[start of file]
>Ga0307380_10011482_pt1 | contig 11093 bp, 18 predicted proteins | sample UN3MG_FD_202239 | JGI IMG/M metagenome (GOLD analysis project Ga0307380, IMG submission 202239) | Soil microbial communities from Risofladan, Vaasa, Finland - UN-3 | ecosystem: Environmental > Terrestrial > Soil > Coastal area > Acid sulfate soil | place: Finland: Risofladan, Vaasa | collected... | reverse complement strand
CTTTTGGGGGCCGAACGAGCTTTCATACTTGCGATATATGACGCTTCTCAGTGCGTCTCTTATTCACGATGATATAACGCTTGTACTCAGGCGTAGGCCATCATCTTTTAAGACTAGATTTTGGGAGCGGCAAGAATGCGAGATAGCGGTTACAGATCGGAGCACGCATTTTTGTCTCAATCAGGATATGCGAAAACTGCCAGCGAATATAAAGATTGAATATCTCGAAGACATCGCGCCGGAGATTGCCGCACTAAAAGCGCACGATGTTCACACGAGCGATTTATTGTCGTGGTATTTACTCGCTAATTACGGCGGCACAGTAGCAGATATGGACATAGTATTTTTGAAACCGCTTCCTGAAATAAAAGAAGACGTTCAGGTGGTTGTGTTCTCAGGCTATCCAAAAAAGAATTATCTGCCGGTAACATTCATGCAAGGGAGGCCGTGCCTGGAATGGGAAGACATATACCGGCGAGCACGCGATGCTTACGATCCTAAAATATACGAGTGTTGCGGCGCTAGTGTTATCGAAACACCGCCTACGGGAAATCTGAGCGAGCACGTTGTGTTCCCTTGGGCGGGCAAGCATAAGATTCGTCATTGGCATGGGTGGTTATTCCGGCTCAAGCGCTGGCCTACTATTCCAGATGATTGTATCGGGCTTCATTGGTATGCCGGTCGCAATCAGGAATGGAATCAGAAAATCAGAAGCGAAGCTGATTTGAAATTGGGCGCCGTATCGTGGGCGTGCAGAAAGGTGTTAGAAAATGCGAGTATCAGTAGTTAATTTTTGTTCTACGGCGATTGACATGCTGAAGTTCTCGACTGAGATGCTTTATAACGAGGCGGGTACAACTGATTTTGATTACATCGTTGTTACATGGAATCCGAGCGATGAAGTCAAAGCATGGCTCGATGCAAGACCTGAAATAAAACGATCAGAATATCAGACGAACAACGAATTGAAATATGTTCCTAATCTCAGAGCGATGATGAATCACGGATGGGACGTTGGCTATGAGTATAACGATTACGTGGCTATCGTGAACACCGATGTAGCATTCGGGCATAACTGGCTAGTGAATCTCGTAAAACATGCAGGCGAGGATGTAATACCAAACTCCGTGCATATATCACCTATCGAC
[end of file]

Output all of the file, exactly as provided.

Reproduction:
>Ga0307380_10011482_pt1 | contig 11093 bp, 18 predicted proteins | sample UN3MG_FD_202239 | JGI IMG/M metagenome (GOLD analysis project Ga0307380, IMG submission 202239) | Soil microbial communities from Risofladan, Vaasa, Finland - UN-3 | ecosystem: Environmental > Terrestrial > Soil > Coastal area > Acid sulfate soil | place: Finland: Risofladan, Vaasa | collected... | reverse complement strand
CTTTTGGGGGCCGAACGAGCTTTCATACTTGCGATATATGACGCTTCTCAGTGCGTCTCTTATTCACGATGATATAACGCTTGTACTCAGGCGTAGGCCATCATCTTTTAAGACTAGATTTTGGGAGCGGCAAGAATGCGAGATAGCGGTTACAGATCGGAGCACGCATTTTTGTCTCAATCAGGATATGCGAAAACTGCCAGCGAATATAAAGATTGAATATCTCGAAGACATCGCGCCGGAGATTGCCGCACTAAAAGCGCACGATGTTCACACGAGCGATTTATTGTCGTGGTATTTACTCGCTAATTACGGCGGCACAGTAGCAGATATGGACATAGTATTTTTGAAACCGCTTCCTGAAATAAAAGAAGACGTTCAGGTGGTTGTGTTCTCAGGCTATCCAAAAAAGAATTATCTGCCGGTAACATTCATGCAAGGGAGGCCGTGCCTGGAATGGGAAGACATATACCGGCGAGCACGCGATGCTTACGATCCTAAAATATACGAGTGTTGCGGCGCTAGTGTTATCGAAACACCGCCTACGGGAAATCTGAGCGAGCACGTTGTGTTCCCTTGGGCGGGCAAGCATAAGATTCGTCATTGGCATGGGTGGTTATTCCGGCTCAAGCGCTGGCCTACTATTCCAGATGATTGTATCGGGCTTCATTGGTATGCCGGTCGCAATCAGGAATGGAATCAGAAAATCAGAAGCGAAGCTGATTTGAAATTGGGCGCCGTATCGTGGGCGTGCAGAAAGGTGTTAGAAAATGCGAGTATCAGTAGTTAATTTTTGTTCTACGGCGATTGACATGCTGAAGTTCTCGACTGAGATGCTTTATAACGAGGCGGGTACAACTGATTTTGATTACATCGTTGTTACATGGAATCCGAGCGATGAAGTCAAAGCATGGCTCGATGCAAGACCTGAAATAAAACGATCAGAATATCAGACGAACAACGAATTGAAATATGTTCCTAATCTCAGAGCGATGATGAATCACGGATGGGACGTTGGCTATGAGTATAACGATTACGTGGCTATCGTGAACACCGATGTAGCATTCGGGCATAACTGGCTAGTGAATCTCGTAAAACATGCAGGCGAGGATGTAATACCAAACTCCGTGCATATATCACCTATCGAC